Saturday, November 2, 2013

The Joy of Solitude

By Dan Hagen
From boyhood on, Ian Fleming advised friends that he required at least three-quarters of an hour of solitude each day. My requirement is twice that, and more if I’m writing.
Solitude, of course, has its critics. “Whosoever is delighted in solitude is either a wild beast or a god,” said Aristotle or Bacon or Plato, depending on which source you read. I guess it makes sense that a quotation attacking solitude would come from a crowd.
Author Thomas Mann expressed a more serious objection to the love of being alone. “Solitude gives birth to the original in us, to beauty unfamiliar and perilous, to poetry,” he said. “But also, it gives birth to the opposite: to the perverse, the illicit, the absurd.”
Yes, constant solitude may turn you into a smelly eccentric, but being constantly in society fragments mental focus.
“One of the greatest necessities in America is to discover creative solitude,” Carl Sandburg said, and that statement has only become more valid in the 21st century.
Einstein thought that a quiet life stimulates the mind, which implies that creativity is drained by the age of digital distraction in which we live — an era in which pediatricians have to warn parents not to let their children take their cell phones to bed and text all night.
While relentless societal interaction creates shallow connection, solitude can, at its best, create a profound sense of connection. “I’ll tell you what hermits realize,” the Zen thinker Alan Watts said. “If you go off into a far, far forest and get very quiet, you'll come to understand that you’re connected with everything.”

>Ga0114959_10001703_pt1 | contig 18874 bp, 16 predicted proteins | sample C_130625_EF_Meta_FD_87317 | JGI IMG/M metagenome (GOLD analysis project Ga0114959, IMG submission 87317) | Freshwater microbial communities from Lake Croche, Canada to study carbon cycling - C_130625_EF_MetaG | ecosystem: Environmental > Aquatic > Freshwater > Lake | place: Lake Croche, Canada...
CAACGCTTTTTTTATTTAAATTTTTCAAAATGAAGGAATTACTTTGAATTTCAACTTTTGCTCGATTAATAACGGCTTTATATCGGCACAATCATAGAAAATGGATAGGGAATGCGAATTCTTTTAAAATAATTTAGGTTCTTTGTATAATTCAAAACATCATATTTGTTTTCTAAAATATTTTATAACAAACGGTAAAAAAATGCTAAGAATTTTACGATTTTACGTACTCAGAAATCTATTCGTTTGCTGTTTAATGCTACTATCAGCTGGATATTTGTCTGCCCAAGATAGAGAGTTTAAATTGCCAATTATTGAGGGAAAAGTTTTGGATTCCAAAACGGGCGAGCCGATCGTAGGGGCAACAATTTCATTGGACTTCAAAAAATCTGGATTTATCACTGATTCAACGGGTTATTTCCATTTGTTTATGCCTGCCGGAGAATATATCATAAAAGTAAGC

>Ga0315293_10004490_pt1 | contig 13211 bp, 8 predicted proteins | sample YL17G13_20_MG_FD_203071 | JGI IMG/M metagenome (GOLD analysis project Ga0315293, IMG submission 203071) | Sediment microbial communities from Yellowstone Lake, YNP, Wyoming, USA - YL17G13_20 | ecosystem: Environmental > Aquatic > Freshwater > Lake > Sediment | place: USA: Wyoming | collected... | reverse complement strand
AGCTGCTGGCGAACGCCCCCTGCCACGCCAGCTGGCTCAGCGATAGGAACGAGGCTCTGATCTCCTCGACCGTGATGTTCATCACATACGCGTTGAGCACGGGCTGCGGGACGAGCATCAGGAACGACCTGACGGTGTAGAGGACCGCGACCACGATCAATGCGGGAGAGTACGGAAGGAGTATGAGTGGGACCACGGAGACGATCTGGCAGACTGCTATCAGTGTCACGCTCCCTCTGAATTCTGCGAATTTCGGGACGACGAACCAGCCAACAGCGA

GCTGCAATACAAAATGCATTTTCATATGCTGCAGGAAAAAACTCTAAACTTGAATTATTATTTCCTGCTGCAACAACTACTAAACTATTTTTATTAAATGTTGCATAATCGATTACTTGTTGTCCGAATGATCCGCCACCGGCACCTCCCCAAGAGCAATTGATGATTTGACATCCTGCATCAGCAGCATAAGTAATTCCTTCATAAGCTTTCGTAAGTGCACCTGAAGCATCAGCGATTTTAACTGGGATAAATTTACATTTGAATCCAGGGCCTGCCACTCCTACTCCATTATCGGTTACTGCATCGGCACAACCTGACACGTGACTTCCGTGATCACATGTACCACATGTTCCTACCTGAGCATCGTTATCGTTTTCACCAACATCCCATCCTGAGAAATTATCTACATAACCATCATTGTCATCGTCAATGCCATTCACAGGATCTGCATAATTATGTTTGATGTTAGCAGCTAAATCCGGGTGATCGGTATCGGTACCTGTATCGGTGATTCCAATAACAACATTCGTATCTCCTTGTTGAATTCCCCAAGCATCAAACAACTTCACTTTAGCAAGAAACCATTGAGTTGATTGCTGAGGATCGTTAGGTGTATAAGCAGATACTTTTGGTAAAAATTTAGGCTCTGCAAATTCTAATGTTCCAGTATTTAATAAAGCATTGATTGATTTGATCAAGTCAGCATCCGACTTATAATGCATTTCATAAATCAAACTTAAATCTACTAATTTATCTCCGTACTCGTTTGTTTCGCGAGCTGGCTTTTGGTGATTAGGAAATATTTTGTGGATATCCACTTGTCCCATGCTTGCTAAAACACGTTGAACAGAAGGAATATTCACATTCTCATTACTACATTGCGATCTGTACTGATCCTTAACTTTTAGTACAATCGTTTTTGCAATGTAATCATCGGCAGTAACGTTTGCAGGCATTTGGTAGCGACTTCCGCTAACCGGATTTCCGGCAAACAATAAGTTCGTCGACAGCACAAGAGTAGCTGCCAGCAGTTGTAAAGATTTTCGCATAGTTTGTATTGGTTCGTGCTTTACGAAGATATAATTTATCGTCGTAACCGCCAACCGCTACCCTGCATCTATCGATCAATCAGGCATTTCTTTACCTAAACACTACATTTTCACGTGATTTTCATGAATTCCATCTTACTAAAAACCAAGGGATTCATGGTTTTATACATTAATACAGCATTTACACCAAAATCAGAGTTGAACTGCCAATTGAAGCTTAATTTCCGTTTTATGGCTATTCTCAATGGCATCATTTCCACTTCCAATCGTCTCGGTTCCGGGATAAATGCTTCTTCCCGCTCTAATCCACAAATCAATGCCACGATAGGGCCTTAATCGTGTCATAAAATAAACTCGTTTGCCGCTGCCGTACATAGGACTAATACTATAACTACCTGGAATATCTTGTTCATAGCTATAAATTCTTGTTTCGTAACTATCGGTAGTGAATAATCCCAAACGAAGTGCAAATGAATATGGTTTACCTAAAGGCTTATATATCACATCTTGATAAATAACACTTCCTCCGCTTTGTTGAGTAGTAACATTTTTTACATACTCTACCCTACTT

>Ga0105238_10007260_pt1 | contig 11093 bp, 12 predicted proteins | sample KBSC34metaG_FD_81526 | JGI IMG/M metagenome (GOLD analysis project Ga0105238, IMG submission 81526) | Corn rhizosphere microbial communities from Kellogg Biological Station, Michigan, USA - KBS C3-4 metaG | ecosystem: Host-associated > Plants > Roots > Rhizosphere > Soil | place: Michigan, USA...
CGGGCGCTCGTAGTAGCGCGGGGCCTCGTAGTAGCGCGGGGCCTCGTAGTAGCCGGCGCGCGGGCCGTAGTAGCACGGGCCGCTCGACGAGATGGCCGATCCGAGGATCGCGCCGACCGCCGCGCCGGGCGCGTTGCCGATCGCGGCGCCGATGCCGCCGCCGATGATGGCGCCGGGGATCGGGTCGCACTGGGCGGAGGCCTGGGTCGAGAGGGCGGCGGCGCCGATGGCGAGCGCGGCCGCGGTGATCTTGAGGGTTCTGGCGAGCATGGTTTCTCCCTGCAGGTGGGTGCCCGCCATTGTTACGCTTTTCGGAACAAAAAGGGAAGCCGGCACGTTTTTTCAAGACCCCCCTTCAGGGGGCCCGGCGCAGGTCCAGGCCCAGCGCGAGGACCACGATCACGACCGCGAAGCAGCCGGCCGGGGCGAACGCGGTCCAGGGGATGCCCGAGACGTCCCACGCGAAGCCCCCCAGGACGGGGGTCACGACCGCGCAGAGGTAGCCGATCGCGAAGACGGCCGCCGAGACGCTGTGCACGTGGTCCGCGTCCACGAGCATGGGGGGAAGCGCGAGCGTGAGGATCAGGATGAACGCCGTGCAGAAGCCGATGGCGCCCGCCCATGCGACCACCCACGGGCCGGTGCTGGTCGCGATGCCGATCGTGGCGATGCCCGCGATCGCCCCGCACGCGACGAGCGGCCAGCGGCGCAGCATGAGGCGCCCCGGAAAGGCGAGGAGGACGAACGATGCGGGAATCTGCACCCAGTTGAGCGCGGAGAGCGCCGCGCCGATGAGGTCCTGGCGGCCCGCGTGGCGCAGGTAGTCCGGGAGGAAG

And, by facilitating the reading of books, solitude offers a connection between minds so profound that it might as well be called telepathy.
“Language... has created the word ‘loneliness’ to express the pain of being alone,” Paul Tillich said. “And it has created the word ‘solitude’ to express the glory of being alone.”
What richness? Well, solitude offers not just solace, but strength, as Salman Rushdie observed. “What one writer can make in the solitude of one room is something no power can easily destroy,” he said.
I suspect that the greater your responsibilities, social and professional, the greater your need for some measure of solitude.
Superman, after all, requires a fortress of it.

No comments:

Post a Comment